I got this interesting new book called "How to be Happy (or at least less sad)." It's not a self-help book, but more of a workbook to explore your thoughts/feelings, recognize them, express them, etc. And it's like a quick thing you can do, not something where you have to spend like 45 minutes writing paragraphs to explain your current emotional status. Just like a quick 5-10min activity at most.

Above is the book (obviously) and a quick page I filled out. I'm going to try to make it a regular thing I do. Maybe not every day, but every few days to kind of check in with myself or process things. I don't know.
I like how in the introduction of the book, the author talks about how this isn't a Self-Help book. In fact, most Self-Help books pretty much fail you. I mean, I've gotten some benefit from Self-Help books, but they definitely haven't cured my problems (Although a book I highly recommend, which when I read it I thought was the lamest read ever, actually changed my life and way of thinking. It's called "The Happiness Trap." It will be a silly read, but if you actually apply the practices to real life, it does help.). The author also talks about how striving for happiness made him ultimately more unhappy, and a more attainable goal is to try to be less sad. Which I liked. Maybe happiness is possible, maybe it's not, but baby steps, right?
I have a tendency to skim through books (especially Self-Help books) to see what I'm getting myself into, and prejudge if I'm going to like it. I found a quote in there that was really relevant.
"You cannot protect yourself from sadness without protecting yourself from happiness."
-Jonathan Safran Foer, Extremely Loud and Incredibly Close
The quote hits home, and I have talked a lot about this in therapy. But I spend a lot of my time and energy on protecting myself from the bad feelings that go through my mind. Sadness, shame, grief, worthlessness, hopelessness, loneliness, the list goes on. My eating disorder plays a huge role in this too, because it numbs out most of the bad (except anger, which all my emotions get channeled through, and intensifies during my ED). But along with the bad, I'm numbing out everything else. Happiness, excitement, pleasure, joy, and again, the list goes on.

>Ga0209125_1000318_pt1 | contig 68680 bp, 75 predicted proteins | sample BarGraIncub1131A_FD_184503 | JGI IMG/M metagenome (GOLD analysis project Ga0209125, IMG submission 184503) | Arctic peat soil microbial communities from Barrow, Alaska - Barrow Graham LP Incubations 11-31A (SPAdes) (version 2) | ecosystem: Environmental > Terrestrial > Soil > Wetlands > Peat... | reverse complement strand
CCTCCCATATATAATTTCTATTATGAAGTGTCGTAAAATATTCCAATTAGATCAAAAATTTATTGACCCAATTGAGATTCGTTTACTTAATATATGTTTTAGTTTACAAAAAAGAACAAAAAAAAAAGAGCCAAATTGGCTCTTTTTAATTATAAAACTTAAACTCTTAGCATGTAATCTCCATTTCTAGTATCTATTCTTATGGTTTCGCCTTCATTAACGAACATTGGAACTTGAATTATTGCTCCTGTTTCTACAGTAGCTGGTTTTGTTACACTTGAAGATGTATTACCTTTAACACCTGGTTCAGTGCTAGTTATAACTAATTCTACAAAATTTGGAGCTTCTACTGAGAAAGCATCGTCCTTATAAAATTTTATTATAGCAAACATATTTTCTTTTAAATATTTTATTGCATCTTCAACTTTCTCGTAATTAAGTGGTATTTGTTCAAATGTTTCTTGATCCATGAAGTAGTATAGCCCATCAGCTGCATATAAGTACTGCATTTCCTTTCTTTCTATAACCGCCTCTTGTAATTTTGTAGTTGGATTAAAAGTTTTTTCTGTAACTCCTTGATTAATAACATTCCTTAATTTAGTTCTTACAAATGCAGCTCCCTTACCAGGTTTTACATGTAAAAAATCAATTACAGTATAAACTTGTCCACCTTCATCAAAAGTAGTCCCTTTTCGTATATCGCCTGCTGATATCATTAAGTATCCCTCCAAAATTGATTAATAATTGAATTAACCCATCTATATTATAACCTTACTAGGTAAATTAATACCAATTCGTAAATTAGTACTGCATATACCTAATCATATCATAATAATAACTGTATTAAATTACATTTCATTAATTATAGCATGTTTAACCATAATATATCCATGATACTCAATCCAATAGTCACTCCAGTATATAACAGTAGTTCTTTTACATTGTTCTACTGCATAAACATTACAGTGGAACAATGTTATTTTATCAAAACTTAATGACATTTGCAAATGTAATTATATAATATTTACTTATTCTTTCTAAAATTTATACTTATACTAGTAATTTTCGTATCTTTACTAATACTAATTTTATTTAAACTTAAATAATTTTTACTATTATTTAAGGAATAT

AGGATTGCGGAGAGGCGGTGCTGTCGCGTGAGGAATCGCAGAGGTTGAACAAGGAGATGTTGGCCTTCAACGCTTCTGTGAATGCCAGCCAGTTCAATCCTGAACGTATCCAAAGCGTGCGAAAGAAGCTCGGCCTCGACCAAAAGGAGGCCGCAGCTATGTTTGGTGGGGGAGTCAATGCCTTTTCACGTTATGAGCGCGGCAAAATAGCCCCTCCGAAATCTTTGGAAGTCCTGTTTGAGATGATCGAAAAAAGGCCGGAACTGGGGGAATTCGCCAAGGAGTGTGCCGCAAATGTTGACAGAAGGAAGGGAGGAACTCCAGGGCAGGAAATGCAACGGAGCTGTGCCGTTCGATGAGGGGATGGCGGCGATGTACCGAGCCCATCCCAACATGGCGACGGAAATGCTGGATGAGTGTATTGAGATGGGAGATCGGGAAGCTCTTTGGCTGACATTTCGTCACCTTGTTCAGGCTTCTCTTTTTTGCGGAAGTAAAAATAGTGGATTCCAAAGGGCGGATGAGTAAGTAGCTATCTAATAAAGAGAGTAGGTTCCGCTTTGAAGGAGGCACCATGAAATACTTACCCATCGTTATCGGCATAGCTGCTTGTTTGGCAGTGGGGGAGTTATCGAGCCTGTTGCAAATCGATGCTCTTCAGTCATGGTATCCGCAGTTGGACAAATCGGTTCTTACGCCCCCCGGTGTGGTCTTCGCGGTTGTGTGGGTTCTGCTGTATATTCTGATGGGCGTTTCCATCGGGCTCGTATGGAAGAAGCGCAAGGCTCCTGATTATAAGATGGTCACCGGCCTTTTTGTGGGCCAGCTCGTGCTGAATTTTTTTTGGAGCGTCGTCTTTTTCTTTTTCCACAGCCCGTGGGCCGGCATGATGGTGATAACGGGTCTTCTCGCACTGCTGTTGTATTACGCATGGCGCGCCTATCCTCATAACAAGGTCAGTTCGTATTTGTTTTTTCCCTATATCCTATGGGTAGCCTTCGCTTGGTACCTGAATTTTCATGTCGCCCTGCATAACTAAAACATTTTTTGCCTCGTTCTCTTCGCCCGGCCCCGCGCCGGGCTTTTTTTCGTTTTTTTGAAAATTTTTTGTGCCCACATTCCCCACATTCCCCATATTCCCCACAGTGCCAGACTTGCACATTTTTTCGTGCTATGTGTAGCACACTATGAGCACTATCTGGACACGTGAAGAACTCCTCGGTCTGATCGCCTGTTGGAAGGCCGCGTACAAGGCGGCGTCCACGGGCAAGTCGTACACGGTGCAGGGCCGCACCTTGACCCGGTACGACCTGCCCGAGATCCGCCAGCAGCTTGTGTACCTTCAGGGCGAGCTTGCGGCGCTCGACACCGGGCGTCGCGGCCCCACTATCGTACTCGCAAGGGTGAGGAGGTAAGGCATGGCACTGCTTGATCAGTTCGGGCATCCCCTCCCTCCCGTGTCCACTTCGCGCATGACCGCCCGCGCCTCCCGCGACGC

But Jonathan Safran Foer is right. You can't have it both ways. You can't just hide from the bad emotions and expect the good ones to hang around. That's hard for me to wrap my mind around. It's hard for me to accept. I worry, what if I allow the bad ones back in, but the good emotions don't come back?
I spent a lot of years suffocated by the bad emotions, that it's hard to know that I have any of the good left. I know it's been proven otherwise. I've had experiences coming out of treatment where I've felt good, on top of the world. But the bad emotions always flood back and overwhelm me. Maybe I just don't know how to live with the bad ones, how to manage them so they don't intensify. But I feel like there's this pattern, where I take care of myself, treat myself well, challenge my eating disorder in it's entirety (including my social isolation). And for a while it works. But it doesn't last. Reality hits me. That life is bad to live, and it's never going to be good. And then I go back to my eating disorder, because I know how to handle my eating disorder and live with those emotions (anger.), but I can't handle the rest. My eating disorder will either leave me numb yet full of anger, or it will kill me, and those seem much more appealing than living in a world full of self-hate and unpleasant emotions.

1 comment:

  1. There is no like button, but "Like". A very reflective post.